Tim Morton

I write these words at the end of a career, for which ITS provided the starting blocks 40 years ago. At the end of my career, my main responsibilities included: development of consultant Mott MacDonald's transport consultancy business, in the UK and South-East Asia, recruitment and staff management, budget management strategic advice on individual projects, staff training and mentoring.

After ITS, I spent 6 years with consultants Scott Wilson and 34 years with consultants Mott MacDonald. During my career with Mott MacDonald, I was instrumental in developing the company's transport planning business from a team size of 4 in one UK location to a team size of 250, spread over the UK and in selected hubs overseas. In particular, I developed the company's transport planning business in North-West England from scratch and one of my final assignments was to develop a plan for the (further) development of the company's transport planning business in South-East Asia. It has been a most fulfilling, stimulating and satisfying career.

Technical highlights included working overseas in Africa, Middle East, South America and South-East Asia; giving evidence as a professional witness at planning inquiries in the UK; managing the South London Assessment Study which was one of the first studies to comprehensively link land-use and economic development to transport needs; research into methods of transport assessment; development of the Leigh Guided Busway (Greater Manchester) from concept to gaining a Transport and Works Order - and much else!

At the outset, my MSc from ITS (or its predecessor department) enabled me to get exactly the job I wanted in transport planning consultancy. I had done a first degree at Cambridge in Engineering Sciences, but my MSc at ITS allowed me to focus on my particular interest in transport and, for the first time, to see and appreciate transport from a professional perspective. In the early years, the technical knowledge I gained at Leeds stood me in good stead in my day-to-day work and enabled me to quickly advance up the project management ladder.

In later years, ITS provided the basis of a widespread network of business contacts. In the first instance, my own contemporaries from the course were a useful source of information and support, but ITS subsequently created many bonds between me and others who had studied there at a later stage.I also met lecturers and others who had joined ITS after I left, and on several occasions, I facilitated links between Mott MacDonald and ITS when we needed our joint skills to bid for work. While I subsequently got to know academicians at other transport schools, ITS remained my "school of choice" when seeking links with academia.

Throughout my career, I continued to have a high regard for ITS students and was involved, at one period, in directly recruiting students from the Masters course for graduate employment with Matt MacDonald. I greatly enjoyed returning to ITS for the interview process. While our recruitment process had to be fair and open, I always looked favourably on ITS graduates because I knew their background well.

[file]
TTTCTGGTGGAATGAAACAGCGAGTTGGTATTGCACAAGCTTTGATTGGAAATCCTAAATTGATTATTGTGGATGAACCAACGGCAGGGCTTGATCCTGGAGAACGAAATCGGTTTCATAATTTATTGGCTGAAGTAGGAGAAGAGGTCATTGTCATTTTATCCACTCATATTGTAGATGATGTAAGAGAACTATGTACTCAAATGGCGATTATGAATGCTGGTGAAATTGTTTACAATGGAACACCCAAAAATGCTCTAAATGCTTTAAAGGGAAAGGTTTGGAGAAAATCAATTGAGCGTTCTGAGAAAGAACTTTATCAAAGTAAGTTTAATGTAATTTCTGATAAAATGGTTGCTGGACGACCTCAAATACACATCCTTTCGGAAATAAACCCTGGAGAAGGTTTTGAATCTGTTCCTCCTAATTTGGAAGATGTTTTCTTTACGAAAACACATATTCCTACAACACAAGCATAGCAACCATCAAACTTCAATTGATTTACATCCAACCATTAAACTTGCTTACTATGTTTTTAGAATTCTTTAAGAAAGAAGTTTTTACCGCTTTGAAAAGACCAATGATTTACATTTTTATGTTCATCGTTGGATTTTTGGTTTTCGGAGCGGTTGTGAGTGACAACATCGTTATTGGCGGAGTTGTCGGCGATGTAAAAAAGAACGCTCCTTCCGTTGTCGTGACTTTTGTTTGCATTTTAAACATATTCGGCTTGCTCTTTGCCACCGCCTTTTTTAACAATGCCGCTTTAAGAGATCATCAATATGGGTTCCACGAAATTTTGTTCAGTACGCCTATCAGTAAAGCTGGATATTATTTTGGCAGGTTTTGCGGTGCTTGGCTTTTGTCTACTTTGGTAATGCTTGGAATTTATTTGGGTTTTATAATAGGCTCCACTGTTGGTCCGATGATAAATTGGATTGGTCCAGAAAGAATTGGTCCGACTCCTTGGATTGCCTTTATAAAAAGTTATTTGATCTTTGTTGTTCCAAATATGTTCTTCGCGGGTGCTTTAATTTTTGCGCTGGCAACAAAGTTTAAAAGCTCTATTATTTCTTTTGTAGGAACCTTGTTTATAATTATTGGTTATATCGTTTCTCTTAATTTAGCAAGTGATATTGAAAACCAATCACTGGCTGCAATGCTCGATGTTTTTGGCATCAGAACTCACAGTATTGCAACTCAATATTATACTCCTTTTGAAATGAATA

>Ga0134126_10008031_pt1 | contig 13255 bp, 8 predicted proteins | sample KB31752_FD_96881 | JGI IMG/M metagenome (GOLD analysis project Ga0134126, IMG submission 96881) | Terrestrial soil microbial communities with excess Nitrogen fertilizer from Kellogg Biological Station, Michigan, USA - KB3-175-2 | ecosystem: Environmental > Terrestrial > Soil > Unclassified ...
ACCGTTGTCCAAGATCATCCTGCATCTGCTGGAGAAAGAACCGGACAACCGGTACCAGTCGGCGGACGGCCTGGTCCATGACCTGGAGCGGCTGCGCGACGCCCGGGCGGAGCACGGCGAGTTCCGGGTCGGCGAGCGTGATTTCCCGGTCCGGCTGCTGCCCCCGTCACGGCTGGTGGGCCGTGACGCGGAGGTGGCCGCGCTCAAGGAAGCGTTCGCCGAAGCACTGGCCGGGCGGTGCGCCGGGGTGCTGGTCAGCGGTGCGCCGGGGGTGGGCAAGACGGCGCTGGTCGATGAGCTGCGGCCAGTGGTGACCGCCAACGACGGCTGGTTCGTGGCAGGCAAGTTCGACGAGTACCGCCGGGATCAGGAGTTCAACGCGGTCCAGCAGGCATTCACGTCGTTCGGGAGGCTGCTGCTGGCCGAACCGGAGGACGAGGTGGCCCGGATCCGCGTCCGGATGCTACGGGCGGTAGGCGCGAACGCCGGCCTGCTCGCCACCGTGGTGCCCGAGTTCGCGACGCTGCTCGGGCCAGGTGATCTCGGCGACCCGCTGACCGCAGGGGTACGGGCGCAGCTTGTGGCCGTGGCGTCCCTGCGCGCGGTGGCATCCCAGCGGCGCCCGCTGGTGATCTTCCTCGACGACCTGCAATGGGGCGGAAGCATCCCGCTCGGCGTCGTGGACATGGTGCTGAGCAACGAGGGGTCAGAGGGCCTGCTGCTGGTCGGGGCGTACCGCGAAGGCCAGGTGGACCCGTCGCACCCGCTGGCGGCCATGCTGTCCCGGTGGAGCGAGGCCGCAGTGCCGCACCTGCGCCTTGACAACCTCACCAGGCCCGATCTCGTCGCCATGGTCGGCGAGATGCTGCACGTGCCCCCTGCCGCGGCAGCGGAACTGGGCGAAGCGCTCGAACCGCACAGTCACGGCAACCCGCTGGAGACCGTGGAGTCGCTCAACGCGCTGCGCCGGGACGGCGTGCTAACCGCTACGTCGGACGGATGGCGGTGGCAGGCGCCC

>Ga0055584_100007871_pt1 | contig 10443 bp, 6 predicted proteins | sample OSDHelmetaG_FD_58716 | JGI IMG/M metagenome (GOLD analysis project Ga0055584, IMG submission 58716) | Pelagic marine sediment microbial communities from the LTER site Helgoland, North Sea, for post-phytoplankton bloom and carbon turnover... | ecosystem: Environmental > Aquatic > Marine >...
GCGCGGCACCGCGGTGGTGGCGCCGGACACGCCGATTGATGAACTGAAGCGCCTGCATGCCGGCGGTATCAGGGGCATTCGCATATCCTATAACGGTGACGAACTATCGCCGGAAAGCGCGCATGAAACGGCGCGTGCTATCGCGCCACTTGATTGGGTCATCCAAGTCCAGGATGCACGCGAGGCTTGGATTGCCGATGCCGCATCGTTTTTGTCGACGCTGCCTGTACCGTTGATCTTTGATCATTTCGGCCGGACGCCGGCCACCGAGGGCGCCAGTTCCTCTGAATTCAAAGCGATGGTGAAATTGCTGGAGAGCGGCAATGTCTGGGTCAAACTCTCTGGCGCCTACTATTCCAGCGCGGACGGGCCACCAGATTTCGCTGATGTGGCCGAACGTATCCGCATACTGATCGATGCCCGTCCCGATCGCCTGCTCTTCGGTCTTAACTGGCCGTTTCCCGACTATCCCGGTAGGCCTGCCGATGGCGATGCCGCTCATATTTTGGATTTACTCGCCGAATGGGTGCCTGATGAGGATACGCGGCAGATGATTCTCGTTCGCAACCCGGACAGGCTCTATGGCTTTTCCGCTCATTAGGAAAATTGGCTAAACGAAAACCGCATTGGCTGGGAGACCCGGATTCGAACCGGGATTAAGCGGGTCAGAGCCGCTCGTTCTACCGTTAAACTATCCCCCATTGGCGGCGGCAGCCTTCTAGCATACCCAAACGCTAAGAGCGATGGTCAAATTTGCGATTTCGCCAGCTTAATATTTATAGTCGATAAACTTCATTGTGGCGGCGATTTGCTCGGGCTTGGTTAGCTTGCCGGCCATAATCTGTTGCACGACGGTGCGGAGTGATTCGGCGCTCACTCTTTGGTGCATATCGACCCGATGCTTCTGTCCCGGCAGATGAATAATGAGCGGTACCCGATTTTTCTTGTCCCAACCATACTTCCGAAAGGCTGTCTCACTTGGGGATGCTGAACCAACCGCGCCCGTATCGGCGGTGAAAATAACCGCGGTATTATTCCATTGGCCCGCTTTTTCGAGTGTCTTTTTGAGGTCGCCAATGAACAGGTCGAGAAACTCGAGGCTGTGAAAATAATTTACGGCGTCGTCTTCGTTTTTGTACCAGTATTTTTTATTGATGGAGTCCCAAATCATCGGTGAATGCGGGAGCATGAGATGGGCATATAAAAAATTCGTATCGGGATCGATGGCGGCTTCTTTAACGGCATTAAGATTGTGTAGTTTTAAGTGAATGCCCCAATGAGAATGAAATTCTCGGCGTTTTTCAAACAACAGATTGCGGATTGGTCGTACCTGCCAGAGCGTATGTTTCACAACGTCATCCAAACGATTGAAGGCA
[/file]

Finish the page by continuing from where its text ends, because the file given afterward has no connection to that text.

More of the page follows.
You may smile at this but it shows the strength of human contact. I was recommended (by a senior transport consultant I knew) to apply to both Leeds and Southampton to do a transport MSc, which I duly did. Immediately, I received a most welcoming letter from Professor Colm O'Flaherty, who had established ITS (or its predecessor). He was effusive in his wish for me to call in and see him, and it suited me to do just that two weeks later.

He was friendliness personified - a fellow Irishman, he had had a Cambridge graduate before me who had been very successful at ITS, he could arrange a room in Bodington Hall for me etc. He could not have been more welcoming. I went on my way but I quickly thought - how could I possibly turn down an offer of a place from such a nice guy? And I wrote back and accepted his offer of a place on the MSc course.

Two months later, I received a card from the Academic Registrar at Southampton advising that my application had been received. There was no competition!

I had a great year in Leeds, Bodington was a most convivial place to live, the course was endlessly interesting, I loved Leeds as a city - and my love life blossomed! So no regrets whatsoever about choosing ITS.

To prospective students, I would say firstly that transport planning is a fascinating subject and a growing business (current setbacks excepted). If you want to work in transport planning, it is really worthwhile studying it properly first. Yes, you might eventually pick it up on the job, but a Master's degree will accelerate your progress. 12 months of study gives you an opportunity to understand, question and identify the areas that you are most interested in. You will find it a great preparation for the workplace. You will also start to develop a network of professional contacts that will stand you in good stead throughout your career.

And if you are doing a Masters in transport, lTS has the highest reputation. Its staff and its course are widely recognised and ITS graduates have proved themselves to be first-rate. ITS has contributed some of the best transport research and has good links with the government. You will gain a real insight into the world of transport- technically, politically and business-wise. And Leeds and its university are great places to be. You are bound to enjoy yourself as well as learn.